When did the poor fruitcake loose it’s popularity? Of what crime against humanity is it guilty? How did it become the most maligned dessert in the world? Surely the fruitcake must have been good once, right? How did it win it’s starring role in the Christmas dessert canon if it never tasted good? Is it just because we tend not to like what our grandmothers liked? No, because my grand-mother liked peanut-butter pie, smother-fried steak and sage cornbread dressing and I don’t think those dishes would end up as the bad gag-gift at the Yankee swap.
More probably like all trends, it just is the victim of over-production. That’s my guess. After all, once it’s been trivialized so that the corner store sells it in the dollar bin, you know it’s fallen on hard times.
I know personally that all fruitcakes are not created equal. I know this because, even though as a child I never liked them, I have tasted many, many morsels because my father and his mother, who lived with us, were fruitcake fans.
In fact, my grandmother, Mama Gene, supplied the small Alabama town she lived in with it’s yearly supply of premium fruitcake for over twenty years from about 1945 to 1965. Around Thanksgiving every year she turned into a fruitcake machine, churning out over 500 pounds of the sticky cake every year. All by herself with no assembly lines, no assistants, no professional ovens, no food processors. All by herself, one twenty-pound batch at a time. By the time she came to live with us, the yearly output had dwindled down to one or two a year for just us and maybe a family friend. However, you don’t succeed at making fruitcake in the small-town American South for very long unless you make a really good fruitcake.
Not all the fruitcake to be had at our house was a Mama Gene work of fruitcake art. When word gets out that you live in the home of a fruitcake fan, fruitcakes start showing up on your doorstep from every mail-order Christmas catalog around. You can’t stop them. They are like the lost puppies of the dessert world. They just keep coming back. So, I learned what to look for before deciding how big of a nibble I could bear without looking rude. The amount of the sort-of translucent greenish-white, jello-looking candied fruit, citron, was my clue. After a few, I learned that the more citron in the cake, the less likely I could get it down. Really it didn’t matter; I didn’t like any of them. Although the really good fruitcakes tasted good to me if you picked out all the candied fruit (except the pineapple) and all the raisins (ick). So basically I liked the cake and the pecans and probably the booze.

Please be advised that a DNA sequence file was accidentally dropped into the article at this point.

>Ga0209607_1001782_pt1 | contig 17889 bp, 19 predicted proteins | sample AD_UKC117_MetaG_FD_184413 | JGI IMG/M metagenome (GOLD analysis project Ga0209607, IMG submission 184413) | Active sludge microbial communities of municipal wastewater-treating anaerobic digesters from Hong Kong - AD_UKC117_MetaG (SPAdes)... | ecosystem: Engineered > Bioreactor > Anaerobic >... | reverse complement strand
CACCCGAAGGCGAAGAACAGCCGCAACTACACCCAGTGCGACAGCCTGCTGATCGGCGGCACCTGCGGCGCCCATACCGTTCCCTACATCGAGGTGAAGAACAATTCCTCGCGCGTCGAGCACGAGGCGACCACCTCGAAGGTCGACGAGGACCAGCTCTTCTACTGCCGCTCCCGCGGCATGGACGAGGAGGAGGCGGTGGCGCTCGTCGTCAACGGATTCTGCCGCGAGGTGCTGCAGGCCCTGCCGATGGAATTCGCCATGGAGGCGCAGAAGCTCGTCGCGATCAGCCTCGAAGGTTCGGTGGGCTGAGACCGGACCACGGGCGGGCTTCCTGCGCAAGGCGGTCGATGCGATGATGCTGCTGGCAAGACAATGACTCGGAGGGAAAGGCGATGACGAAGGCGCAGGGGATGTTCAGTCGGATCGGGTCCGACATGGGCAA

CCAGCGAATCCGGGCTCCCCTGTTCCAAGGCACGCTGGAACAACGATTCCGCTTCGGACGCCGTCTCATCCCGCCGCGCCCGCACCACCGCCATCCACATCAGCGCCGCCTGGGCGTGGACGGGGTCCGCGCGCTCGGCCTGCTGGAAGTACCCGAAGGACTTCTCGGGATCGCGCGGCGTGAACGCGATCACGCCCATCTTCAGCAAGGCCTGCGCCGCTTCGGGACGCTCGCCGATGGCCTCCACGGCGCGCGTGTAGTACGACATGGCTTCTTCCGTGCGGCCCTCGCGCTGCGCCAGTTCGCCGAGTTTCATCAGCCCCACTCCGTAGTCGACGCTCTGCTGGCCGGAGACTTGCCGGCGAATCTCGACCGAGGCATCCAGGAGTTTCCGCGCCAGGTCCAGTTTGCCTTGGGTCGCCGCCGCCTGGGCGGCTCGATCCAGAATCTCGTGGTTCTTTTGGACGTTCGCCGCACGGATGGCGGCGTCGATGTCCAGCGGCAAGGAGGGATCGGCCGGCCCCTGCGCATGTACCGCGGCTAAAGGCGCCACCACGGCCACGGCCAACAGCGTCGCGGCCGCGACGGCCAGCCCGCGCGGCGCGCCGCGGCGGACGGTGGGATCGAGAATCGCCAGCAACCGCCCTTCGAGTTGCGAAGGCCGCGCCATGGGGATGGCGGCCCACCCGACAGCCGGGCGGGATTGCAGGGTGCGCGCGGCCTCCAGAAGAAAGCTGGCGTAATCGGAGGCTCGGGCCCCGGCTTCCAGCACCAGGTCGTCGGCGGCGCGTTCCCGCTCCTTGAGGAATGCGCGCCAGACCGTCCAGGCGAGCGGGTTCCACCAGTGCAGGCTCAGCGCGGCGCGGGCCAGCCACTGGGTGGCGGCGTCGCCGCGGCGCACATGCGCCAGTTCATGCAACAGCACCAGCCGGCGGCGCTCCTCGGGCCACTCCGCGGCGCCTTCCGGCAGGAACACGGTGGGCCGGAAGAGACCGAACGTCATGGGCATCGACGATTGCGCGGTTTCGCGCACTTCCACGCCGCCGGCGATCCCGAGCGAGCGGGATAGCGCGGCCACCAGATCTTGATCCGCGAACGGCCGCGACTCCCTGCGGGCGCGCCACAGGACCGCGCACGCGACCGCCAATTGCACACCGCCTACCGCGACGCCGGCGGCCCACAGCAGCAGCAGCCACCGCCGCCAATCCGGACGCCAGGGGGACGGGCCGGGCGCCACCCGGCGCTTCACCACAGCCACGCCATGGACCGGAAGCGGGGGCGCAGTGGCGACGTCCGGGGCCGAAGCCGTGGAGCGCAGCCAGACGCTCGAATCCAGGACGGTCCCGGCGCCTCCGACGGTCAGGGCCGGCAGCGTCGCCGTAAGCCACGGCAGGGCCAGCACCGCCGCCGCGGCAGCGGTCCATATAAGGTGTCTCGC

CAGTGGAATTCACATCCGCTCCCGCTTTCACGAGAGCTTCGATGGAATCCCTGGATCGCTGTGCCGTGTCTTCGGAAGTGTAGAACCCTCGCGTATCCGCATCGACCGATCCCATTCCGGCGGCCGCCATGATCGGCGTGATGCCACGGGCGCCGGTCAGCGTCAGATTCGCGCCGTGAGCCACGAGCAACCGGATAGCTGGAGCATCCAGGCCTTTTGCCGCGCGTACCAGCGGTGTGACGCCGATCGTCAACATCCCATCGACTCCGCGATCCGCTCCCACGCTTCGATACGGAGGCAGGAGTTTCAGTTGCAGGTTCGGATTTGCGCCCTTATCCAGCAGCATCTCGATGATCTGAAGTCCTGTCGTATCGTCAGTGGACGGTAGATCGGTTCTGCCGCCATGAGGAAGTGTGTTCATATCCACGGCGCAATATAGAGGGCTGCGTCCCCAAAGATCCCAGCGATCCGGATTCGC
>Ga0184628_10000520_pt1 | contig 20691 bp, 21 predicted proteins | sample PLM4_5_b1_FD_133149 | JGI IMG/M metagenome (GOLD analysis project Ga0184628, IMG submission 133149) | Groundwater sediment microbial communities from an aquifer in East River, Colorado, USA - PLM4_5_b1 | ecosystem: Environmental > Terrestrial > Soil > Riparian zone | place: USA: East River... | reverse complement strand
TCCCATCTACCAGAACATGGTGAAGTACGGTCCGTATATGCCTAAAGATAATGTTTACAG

I was thinking about all this the other day when I was talking with my father, who often helps me think through the logistics of recipes I’m developing. I was working on a prune and fig cake, but couldn’t quite get to a game plan I really liked. My father mentioned that he had run across his mother’s go-to cookbook: The Rumford Complete Cookbook published 1908. Inside the front cover were three of her fruitcake recipes from the 1940s. One for light fruitcake, one for dark fruitcake and one for half light, half dark fruitcake. I mentioned that I liked her fruitcake if I picked out all the candied fruit (hers fell in the middle of the citron scale). Of course! Why couldn’t I make her fruitcake but with more natural dried fruit in place of the candied fruit I hated so much. After all, dried fruit seems much more popular these days than it did a decade ago thanks to marketing campaigns that have changed what we eat from prunes to dried plums. (A million dollar marketing idea based on the idea that renaming foods from icky sounding words to more palatable ones would make people want to eat it; not a new idea to for moms of picky kids who have been using that trick for generations. “That’s not grits honey, it’s mini rice!”).
I’m not sure where Mama Gene got her recipe. Perhaps she used the Rumford “Wedding Fruitcake” (page 140) to help her. However, I think the better bet is that my grandmother used a version of her father’s fruitcake recipe. He was a pastry chef trained in Germany before immigrating to America and opening a bakery in Tuscaloosa, Alabama. As a young girl, she worked in his bakery and must have made fruitcakes on a large scale every holiday season. So, when she found herself as a stay-at-home mom who wanted to make a few extra bucks for the Christmas fund, making fruitcakes came naturally to her.